Limiting voltage drop is particularly important in lower voltage power distribution, and especially in 12-Volt DC circuits, which are typically about the lowest voltage of electrical power that is distributed. The reason for greater concern with 12-Volt DC power distribution is those circuits often use high-current. The voltage drop in a conductor is directly proportional to current. Since good design calls for a limit of wiring voltage drop to 3-percent or less, it is clear that with 12-Volt power a limit of 3-percent means only 0.36-Volts of drop in the wiring can be tolerated.

In order to know the voltage drop in a conductor, only the current (in Amperes) and the resistance (in Ohms) are needed. The load current is generally known by the design of the system, or the current can be measured with an Ammeter. The resistance of the wire is usually so small that direct measurement of the wire resistance is impossible without very sensitive and carefully calibrated instruments; you cannot just use a $50 DVM to measure resistance values that are much, much less than 1-Ohm.

The resistance of copper wire can be assumed from the size of the conductor. In the USA, wire conductors are usually characterized by the American wire Gauge (AWG). The resistance value is usually given for a 1,000-feet length of wire, as this avoids having numbers with many decimal places that begin with a string of zeros. For example, a copper wire of 10-AWG is specified to have a resistance of just about exactly 1-Ohm/1,000-feet.

Values for copper wire are usually given in tables from reliable references. Here is an excerpt of one table of values:

`AWG Ohms/1000-feet`

0000 0.048

000 0.0618

00 0.078

0 0.0983

1 0.124

2 0.1563

3 0.197

4 0.2485

5 0.3133

6 0.3951

7 0.4982

8 0.682

9 0.7921

10 0.9989

12 1.588

14 2.525

16 4.016

Source: http://hyperphysics.phy-astr.gsu.edu/hbase/Tables/wirega.htmlThe table is based on the AWG cross section area and uses a resistivity value of copper of 1.724 ×10-8 Ohm-meters at 20-degrees-C. Actual wire will vary somewhat based on the purity of copper. The table was originally published in "Electric Circuit Fundamentals," 2nd Edition, Thomas L. Floyd, (a 661-page reference book that retails for $170), and I assume it is a reliable source.

I don't bother with wire sizes smaller than 16-AWG because according to USCG federal regulations and ABYC standards, the smallest wire size that can be used in boat wiring for power distribution is 16-AWG.

A very common instance for a battery to be relocated to be further from its load in boating is for an outboard engine starting battery to be moved out of the stern of boat to reduce weight there, often based on increasing weight of the outboard engine itself. Because the current flow in an engine cranking motor is extremely high, typically hundreds of Amperes, there is very great concern about voltage drop in the wiring. For this reason, the conductors must be increased in size whenever their length is increased.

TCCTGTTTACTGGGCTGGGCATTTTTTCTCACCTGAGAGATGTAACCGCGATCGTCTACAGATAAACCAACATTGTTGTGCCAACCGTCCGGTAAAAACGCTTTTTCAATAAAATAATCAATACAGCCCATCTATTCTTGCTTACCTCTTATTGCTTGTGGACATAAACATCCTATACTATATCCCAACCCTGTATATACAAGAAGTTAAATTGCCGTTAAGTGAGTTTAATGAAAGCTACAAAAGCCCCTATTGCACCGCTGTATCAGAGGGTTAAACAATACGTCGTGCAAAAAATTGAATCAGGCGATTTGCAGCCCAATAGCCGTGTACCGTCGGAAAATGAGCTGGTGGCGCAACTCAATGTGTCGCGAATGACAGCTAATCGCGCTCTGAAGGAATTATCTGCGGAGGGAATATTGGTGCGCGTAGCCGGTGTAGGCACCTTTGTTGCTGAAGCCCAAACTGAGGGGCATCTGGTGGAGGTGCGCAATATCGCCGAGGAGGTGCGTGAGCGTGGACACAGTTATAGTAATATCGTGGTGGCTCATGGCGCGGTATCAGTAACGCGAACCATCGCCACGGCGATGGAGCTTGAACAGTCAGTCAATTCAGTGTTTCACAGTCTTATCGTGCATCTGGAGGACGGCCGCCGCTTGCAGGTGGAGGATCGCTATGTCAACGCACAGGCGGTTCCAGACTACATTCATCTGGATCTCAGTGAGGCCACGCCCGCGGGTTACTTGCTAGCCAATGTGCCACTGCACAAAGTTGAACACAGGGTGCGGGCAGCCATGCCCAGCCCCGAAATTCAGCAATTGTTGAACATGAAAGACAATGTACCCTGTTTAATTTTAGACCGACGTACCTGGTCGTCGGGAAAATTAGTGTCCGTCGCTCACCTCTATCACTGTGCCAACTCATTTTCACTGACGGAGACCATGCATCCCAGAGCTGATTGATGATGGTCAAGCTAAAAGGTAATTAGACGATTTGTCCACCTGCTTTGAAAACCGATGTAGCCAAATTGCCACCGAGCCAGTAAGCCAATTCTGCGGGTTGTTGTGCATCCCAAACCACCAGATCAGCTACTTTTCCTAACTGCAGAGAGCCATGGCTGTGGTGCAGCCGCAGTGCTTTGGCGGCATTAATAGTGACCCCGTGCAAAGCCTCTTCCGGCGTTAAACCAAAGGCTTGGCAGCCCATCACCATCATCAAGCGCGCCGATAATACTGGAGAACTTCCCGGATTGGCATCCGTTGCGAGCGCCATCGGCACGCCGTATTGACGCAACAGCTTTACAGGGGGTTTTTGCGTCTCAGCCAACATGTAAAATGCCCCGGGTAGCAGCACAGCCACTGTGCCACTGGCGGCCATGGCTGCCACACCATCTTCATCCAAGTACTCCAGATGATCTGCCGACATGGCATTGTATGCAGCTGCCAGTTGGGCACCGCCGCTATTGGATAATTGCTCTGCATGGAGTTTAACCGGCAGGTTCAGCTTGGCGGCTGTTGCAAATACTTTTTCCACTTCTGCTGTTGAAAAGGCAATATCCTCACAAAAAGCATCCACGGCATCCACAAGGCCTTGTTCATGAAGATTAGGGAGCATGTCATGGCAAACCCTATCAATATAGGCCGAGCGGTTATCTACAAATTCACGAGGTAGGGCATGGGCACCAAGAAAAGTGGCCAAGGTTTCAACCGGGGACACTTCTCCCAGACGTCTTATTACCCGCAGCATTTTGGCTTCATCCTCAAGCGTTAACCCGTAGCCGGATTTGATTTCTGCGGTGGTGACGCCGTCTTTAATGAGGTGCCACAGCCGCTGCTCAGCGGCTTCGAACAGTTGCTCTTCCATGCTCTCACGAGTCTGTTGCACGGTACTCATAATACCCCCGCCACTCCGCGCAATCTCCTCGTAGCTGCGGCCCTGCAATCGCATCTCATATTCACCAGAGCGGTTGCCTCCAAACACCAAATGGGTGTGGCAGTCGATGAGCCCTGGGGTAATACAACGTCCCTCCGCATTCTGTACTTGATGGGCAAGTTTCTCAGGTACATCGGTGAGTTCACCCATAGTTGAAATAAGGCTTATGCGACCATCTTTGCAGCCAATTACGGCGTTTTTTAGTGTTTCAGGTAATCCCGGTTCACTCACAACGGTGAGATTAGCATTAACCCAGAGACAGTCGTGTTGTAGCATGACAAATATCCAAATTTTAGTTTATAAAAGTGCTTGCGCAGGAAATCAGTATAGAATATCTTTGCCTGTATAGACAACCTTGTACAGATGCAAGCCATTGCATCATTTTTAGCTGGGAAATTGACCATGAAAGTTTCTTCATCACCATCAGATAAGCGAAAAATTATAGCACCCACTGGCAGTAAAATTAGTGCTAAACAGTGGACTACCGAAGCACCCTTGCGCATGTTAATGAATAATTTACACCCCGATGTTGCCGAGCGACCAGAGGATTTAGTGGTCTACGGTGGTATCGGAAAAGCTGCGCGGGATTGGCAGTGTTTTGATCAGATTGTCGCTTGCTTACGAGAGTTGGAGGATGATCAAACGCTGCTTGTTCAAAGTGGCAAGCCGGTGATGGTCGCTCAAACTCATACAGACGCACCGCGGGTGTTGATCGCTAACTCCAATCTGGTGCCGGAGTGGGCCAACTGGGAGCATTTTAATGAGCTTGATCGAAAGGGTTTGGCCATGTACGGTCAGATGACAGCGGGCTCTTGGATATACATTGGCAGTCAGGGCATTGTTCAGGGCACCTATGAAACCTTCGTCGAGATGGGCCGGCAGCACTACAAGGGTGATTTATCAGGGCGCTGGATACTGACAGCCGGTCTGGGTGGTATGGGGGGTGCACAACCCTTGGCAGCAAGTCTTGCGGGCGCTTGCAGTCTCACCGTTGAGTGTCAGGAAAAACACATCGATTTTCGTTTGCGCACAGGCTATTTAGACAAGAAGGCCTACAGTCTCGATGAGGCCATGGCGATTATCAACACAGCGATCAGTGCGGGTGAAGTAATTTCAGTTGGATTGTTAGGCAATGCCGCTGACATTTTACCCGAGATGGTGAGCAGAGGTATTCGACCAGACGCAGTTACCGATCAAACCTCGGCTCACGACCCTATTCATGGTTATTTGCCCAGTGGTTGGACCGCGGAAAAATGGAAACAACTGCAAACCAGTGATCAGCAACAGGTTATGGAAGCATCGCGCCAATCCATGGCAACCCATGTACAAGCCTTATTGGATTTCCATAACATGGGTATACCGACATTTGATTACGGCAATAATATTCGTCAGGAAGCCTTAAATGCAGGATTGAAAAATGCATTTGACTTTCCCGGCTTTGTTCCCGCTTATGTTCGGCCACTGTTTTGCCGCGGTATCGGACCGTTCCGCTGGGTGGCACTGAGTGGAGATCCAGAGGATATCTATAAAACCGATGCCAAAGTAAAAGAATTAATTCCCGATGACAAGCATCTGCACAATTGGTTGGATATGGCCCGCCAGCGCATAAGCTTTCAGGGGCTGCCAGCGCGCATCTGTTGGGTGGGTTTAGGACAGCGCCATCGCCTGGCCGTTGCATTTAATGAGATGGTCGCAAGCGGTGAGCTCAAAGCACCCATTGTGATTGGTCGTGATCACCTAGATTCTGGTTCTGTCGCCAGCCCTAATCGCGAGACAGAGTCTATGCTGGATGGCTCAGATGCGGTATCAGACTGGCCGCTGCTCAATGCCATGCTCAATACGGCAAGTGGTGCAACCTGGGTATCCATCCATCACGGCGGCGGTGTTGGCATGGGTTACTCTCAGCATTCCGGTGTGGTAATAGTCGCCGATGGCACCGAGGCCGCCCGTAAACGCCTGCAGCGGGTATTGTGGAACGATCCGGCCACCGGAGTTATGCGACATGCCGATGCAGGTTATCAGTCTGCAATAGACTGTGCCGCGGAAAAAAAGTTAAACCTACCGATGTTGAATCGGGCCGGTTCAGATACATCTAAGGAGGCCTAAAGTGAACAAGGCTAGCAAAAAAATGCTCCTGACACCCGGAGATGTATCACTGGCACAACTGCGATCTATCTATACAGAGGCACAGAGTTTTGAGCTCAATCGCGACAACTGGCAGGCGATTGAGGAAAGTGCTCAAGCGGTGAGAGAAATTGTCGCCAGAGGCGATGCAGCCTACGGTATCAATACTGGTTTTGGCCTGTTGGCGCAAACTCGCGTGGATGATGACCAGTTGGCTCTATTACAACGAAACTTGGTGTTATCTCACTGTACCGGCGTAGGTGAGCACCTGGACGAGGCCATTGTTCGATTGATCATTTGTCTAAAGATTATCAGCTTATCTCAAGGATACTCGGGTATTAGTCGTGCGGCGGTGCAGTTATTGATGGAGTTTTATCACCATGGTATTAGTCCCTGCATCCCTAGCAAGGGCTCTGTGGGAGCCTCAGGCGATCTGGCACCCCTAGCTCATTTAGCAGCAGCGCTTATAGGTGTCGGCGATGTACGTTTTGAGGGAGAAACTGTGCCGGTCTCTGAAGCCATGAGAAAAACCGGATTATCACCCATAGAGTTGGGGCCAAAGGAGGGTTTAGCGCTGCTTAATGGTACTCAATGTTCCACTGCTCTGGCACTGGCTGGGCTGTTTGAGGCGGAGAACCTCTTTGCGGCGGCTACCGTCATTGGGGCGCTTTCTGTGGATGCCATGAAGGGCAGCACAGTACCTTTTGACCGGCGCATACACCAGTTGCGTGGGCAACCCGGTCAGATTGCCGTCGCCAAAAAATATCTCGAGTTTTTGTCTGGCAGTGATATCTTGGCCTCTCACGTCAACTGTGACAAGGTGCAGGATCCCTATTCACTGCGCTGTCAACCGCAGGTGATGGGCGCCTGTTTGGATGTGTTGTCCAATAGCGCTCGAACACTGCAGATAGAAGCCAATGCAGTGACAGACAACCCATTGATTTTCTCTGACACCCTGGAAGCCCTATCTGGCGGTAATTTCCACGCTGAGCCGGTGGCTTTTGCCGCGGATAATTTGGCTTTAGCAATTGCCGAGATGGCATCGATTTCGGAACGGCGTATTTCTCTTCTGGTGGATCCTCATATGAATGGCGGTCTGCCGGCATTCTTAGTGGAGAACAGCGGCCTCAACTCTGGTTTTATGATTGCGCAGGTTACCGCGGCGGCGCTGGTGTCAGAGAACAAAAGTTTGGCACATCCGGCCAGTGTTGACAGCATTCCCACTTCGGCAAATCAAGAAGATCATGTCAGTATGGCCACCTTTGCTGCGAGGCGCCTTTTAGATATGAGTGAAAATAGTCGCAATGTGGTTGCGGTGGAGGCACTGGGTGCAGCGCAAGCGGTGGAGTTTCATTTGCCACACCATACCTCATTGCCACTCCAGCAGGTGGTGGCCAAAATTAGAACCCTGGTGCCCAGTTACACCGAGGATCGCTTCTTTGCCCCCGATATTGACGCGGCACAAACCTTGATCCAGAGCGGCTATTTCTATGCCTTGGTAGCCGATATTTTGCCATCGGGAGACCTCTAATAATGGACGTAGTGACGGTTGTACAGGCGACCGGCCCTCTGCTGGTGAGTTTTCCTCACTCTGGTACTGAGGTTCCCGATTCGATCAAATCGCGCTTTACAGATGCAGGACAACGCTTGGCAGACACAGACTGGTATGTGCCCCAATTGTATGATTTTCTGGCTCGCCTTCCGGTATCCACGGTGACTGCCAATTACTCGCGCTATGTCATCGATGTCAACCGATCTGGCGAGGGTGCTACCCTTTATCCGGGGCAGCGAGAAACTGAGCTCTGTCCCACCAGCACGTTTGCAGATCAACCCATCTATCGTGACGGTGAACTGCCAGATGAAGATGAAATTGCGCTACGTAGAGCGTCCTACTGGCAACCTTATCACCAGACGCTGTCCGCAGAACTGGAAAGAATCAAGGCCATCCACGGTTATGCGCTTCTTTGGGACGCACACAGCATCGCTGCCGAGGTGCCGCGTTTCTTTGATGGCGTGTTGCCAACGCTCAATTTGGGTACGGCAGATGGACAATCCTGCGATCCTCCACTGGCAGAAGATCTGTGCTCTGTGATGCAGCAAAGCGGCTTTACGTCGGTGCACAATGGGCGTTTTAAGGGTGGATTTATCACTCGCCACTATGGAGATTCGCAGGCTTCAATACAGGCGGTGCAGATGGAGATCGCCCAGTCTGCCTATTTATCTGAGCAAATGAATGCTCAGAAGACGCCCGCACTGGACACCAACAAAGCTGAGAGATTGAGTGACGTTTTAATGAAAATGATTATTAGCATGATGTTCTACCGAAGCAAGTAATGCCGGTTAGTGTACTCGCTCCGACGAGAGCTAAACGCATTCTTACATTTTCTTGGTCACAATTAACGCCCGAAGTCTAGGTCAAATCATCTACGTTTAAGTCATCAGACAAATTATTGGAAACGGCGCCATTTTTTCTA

The precise value of current that will flow or the absolute maximum voltage drop that can be tolerated are generally not known for outboard engine starting circuits, but the engine manufacturer usually publishes guidelines about what wire size must be used for certain wire lengths. Here is a table from Evinrude in which they specify wire size for the battery cables for various lengths:

`Recommended Conductor Size for Engine Starting`

Feet Minimum AWG

1 to 10 4-AWG

11 to 15 2-AWG

16 to 20 1-AWG

Source: "Evinrude E-TEC Installation and Predelivery" guide, page 16.

We can make an inference about the maximum value of resistance in the battery cables just based on these recommendations. We can compute the resistance in the cables (for one conductor) based on the length and resistance-per-1000-feet for the wire gauge recommended.

For a maximum of 10-feet, 4-AWG can be used. The resistance of that conductor will be

`(0.2485-Ohms/1000-feet) × 10-feet = 0.002485-Ohms`

For a maximum of 15-feet, 2-AWG can be used The resistance of that conductor will be

`(0.1563-Ohms/1000-feet) × 15-feet = 0.0023445-Ohms`

For a maximum of 20-feet, 1-AWG can be used, The resistance of that conductor will be

`(0.125-Ohms/1000-feet) × 20-feet = 0.0025-Ohms`

Looking at the three values of resistance, we see that the highest value occurred at the longest length, 0.0025-Ohms at 20-feet. This indicates that the resistance maximum must be 0.0025-Ohms. Any cables used must have equal or less resistance.

If the battery cables are to be made longer than 20-feet, the wire gauge must be further increased. The method to calculate the wire gauge based on a maximum permitted resistance is also easy. We know the resistance at some shorter distance, so we just scale up the distance to 1,000-feet to find the resistance at 1,000-feet as used in most tables.

For example, if the wire length must be increased to 25-feet, what conductor size will produce a resistance of 0.0025-Ohms or less?

For the given values, 0.0025-Ohms and 25-feet, we need a conductor whose resistance per foot will be:

`0.0025-Ohms/25-feet = (0.001-Ohm/1-feet) × (1000/1000)`

= 0.1-Ohm/1000-feet

We enter the table and look for a wire gauge with a resistance-per-1000-feet of 0.1-Ohm or less. The suitable wire is 0-AWG with a resistance per 1,000-feet of 0.0983-Ohms. Now we can deduce that for the particular engine (an Evinrude E-TEC) to be properly wired with 20-feet-long cables, the wire size must be increased to 0-AWG.